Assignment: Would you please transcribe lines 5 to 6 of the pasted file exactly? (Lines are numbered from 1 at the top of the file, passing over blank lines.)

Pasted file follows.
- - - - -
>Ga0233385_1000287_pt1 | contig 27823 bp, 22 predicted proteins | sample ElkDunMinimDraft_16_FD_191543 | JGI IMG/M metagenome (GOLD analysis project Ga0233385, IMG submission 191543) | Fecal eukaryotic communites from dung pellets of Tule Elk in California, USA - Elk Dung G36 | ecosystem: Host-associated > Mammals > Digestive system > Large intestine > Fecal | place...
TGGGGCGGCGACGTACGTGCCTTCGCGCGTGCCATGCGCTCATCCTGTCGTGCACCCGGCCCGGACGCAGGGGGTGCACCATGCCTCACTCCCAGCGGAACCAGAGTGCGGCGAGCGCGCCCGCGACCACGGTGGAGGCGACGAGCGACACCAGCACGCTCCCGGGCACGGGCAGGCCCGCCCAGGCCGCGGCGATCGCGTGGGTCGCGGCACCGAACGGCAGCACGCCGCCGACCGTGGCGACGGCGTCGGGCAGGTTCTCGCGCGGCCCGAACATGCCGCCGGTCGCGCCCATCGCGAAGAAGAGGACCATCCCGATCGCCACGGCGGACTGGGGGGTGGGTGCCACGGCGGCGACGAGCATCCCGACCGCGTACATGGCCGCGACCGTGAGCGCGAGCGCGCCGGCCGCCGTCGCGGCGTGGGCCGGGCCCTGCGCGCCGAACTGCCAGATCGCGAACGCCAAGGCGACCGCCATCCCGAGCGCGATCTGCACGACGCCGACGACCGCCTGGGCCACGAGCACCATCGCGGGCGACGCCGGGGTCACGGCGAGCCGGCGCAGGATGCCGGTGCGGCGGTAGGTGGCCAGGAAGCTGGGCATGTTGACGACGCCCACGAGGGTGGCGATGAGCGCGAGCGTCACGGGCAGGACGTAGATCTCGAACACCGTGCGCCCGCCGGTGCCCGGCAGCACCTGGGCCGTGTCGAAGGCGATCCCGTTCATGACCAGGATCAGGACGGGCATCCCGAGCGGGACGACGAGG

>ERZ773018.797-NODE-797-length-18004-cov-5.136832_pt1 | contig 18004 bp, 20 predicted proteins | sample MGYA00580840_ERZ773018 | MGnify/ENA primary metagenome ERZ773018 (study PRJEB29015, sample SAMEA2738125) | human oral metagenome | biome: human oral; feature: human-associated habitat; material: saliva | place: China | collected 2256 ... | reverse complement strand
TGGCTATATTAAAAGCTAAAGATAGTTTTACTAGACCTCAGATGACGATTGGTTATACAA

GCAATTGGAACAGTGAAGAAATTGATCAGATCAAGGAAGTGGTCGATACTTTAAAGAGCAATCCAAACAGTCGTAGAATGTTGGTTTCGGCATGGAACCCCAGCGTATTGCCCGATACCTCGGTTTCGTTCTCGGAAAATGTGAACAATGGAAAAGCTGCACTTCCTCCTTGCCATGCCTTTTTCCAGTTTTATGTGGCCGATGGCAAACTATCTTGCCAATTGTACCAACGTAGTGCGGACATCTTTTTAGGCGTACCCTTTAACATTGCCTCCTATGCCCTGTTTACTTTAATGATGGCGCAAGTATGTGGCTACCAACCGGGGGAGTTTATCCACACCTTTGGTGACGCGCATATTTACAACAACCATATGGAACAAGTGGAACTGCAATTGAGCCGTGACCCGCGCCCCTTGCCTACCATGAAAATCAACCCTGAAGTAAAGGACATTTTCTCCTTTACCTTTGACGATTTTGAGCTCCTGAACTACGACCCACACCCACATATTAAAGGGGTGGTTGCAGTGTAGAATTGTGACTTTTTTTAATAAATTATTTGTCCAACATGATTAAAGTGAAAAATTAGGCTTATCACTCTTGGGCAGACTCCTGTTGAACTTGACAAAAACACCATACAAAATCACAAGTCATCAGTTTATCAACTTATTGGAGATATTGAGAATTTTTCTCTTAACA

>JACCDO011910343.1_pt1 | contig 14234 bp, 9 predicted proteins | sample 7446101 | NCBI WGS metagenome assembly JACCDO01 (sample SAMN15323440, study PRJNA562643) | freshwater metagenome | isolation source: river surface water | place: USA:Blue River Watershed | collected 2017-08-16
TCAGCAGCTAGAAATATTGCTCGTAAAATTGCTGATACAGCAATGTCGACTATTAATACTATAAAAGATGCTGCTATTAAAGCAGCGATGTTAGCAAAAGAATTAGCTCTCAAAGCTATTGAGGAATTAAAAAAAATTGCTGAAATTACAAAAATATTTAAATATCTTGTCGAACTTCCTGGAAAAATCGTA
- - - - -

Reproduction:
GCAATTGGAACAGTGAAGAAATTGATCAGATCAAGGAAGTGGTCGATACTTTAAAGAGCAATCCAAACAGTCGTAGAATGTTGGTTTCGGCATGGAACCCCAGCGTATTGCCCGATACCTCGGTTTCGTTCTCGGAAAATGTGAACAATGGAAAAGCTGCACTTCCTCCTTGCCATGCCTTTTTCCAGTTTTATGTGGCCGATGGCAAACTATCTTGCCAATTGTACCAACGTAGTGCGGACATCTTTTTAGGCGTACCCTTTAACATTGCCTCCTATGCCCTGTTTACTTTAATGATGGCGCAAGTATGTGGCTACCAACCGGGGGAGTTTATCCACACCTTTGGTGACGCGCATATTTACAACAACCATATGGAACAAGTGGAACTGCAATTGAGCCGTGACCCGCGCCCCTTGCCTACCATGAAAATCAACCCTGAAGTAAAGGACATTTTCTCCTTTACCTTTGACGATTTTGAGCTCCTGAACTACGACCCACACCCACATATTAAAGGGGTGGTTGCAGTGTAGAATTGTGACTTTTTTTAATAAATTATTTGTCCAACATGATTAAAGTGAAAAATTAGGCTTATCACTCTTGGGCAGACTCCTGTTGAACTTGACAAAAACACCATACAAAATCACAAGTCATCAGTTTATCAACTTATTGGAGATATTGAGAATTTTTCTCTTAACA

>JACCDO011910343.1_pt1 | contig 14234 bp, 9 predicted proteins | sample 7446101 | NCBI WGS metagenome assembly JACCDO01 (sample SAMN15323440, study PRJNA562643) | freshwater metagenome | isolation source: river surface water | place: USA:Blue River Watershed | collected 2017-08-16